Last year, Mouser estabslished a new office in Lithuenia. Mouser´s Finnsih customers are served from the new office. Last year the Finnish customers generated almost 20 million euros worth of sales for Mouser. But According to Mark Burr-Lonnon, it could certainly be more.

- There are many startups in Finland, so there is potential for growth, he says.


Qualcomm Technologies has expands the Snapdragon X Series platform portfolio with Snapdragon X Plus. It features the state-of-the-art Qualcomm Oryon CPU, a custom-integrated processor that delivers up to 37% faster CPU performance compared to competitors, while consuming up to 54% less power1. Snapdragon X Plus is also designed to meet the demands of on-device AI-driven applications, powered by the Qualcomm® Hexagon™ NPU capable of 45 TOPS, making it the world’s fastest NPU for laptops. This platform is a significant leap in computing innovation and is set to transform the PC industry.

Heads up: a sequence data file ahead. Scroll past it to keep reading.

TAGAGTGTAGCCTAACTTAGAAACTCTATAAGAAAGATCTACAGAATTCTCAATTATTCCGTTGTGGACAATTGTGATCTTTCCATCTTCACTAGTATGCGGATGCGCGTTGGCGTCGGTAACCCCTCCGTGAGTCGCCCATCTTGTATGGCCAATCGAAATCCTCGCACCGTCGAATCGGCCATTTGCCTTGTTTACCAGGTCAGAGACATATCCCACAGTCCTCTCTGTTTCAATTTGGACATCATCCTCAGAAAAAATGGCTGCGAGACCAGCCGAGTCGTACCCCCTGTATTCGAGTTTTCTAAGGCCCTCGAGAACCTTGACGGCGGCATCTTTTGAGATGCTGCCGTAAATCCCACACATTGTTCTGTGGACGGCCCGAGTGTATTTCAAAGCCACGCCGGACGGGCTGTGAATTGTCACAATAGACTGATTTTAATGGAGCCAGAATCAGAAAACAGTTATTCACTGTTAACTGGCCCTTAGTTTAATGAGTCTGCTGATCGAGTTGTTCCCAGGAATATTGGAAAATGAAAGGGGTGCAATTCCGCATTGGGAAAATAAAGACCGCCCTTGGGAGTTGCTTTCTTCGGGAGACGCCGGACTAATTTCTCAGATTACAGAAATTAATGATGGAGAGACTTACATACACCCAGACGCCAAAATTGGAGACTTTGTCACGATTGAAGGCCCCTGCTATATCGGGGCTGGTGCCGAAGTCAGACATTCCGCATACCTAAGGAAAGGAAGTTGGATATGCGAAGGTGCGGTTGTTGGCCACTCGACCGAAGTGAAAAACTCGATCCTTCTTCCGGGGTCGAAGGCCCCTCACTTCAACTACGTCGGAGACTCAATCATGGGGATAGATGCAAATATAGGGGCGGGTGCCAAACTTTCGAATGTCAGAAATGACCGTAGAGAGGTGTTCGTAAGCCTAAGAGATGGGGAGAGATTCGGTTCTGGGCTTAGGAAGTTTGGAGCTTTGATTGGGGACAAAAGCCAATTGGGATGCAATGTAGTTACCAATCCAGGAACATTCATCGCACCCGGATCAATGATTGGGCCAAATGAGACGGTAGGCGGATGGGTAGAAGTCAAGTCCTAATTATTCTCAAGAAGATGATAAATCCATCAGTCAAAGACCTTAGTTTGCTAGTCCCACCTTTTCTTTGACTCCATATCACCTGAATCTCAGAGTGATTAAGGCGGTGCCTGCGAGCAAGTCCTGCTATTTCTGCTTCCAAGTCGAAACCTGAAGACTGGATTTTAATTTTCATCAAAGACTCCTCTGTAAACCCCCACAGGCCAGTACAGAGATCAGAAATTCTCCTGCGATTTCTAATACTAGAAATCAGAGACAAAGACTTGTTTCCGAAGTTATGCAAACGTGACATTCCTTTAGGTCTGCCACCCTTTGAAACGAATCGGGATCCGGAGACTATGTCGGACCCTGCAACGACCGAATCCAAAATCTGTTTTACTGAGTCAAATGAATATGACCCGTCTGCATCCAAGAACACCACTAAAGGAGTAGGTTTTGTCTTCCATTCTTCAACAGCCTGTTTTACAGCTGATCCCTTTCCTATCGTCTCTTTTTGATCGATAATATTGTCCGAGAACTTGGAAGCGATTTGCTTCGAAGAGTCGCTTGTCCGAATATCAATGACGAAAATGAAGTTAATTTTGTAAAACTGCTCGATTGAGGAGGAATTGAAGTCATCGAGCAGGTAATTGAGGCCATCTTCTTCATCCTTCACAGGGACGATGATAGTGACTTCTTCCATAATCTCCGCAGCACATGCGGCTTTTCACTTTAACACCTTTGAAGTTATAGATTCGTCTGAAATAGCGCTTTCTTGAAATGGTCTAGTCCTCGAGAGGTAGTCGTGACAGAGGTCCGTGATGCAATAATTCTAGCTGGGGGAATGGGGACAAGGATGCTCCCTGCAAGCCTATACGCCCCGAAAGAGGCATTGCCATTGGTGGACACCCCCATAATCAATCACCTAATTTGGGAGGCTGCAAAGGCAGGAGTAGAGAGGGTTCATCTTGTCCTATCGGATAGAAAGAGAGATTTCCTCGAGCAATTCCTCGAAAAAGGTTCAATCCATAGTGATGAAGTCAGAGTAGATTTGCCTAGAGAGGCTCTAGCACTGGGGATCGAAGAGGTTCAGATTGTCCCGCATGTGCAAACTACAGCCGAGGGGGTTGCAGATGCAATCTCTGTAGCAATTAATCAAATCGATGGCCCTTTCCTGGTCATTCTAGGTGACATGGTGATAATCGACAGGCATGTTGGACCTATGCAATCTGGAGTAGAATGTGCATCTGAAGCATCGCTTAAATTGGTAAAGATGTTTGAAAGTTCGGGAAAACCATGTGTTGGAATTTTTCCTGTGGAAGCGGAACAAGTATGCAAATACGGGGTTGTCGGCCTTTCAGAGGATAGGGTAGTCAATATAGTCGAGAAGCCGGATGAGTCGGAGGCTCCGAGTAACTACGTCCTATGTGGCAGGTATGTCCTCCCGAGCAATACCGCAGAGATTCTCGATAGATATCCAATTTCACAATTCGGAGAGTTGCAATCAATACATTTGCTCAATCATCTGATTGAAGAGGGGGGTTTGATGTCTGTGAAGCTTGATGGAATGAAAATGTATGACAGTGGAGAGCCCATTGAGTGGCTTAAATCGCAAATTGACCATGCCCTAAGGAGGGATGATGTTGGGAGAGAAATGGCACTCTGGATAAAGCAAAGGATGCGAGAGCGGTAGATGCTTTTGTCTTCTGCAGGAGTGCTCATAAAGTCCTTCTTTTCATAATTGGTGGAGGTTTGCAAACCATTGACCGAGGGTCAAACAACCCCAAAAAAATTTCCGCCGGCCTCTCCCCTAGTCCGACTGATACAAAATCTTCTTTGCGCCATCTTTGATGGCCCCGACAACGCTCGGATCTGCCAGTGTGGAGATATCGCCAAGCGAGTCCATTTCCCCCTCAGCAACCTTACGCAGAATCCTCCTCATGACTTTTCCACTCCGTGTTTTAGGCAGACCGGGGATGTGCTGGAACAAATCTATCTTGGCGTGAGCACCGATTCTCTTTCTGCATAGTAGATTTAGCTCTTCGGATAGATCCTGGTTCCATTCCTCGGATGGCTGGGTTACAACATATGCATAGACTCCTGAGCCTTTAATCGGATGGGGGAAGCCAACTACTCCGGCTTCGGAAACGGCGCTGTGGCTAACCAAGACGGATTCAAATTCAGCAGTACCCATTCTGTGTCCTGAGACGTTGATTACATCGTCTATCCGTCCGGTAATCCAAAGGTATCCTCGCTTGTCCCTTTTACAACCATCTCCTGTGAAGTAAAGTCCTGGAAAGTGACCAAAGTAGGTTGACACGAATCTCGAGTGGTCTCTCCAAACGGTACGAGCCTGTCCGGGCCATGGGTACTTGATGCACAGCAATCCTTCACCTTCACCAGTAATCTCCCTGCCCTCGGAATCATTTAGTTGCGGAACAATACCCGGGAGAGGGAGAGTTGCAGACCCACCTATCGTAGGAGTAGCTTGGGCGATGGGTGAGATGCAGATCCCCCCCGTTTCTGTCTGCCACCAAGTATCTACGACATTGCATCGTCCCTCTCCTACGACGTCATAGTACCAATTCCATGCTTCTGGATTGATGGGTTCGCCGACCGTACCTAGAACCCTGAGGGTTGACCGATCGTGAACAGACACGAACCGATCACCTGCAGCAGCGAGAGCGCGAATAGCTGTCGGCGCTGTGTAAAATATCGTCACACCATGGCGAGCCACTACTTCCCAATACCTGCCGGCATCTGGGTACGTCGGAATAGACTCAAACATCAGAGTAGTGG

Canatu of Helsinki, Finland is investiong 10 Million EUR to grow its carbon nanotube film production capacity. Canatu has doubled its working for during the last 18 months and emplys 120 people at the moment. New production capacity should be operational by the end of 2024. The new clean room confirms to ISO3 class requirements.



Unikie plays a pivotal role in the groundbreaking AutoLog research project aiming at fully automated driving in large automotive seaports and compounds around the world. Partnering with Volkswagen Group Logistics, Deutsche Telekom, and BIBA – Bremer Institut für Produktion und Logistik, Unikie is set to redefine operational efficiency and mixed-traffic navigation in gated areas, starting at Europe’s thirdlargest automotive seaport in Emden, Germany. Unikie will implement the state-of-the-art Unikie Marshalling Solution, UMS, in the AutoLog project to enable fully automated vehicle movements without human intervention.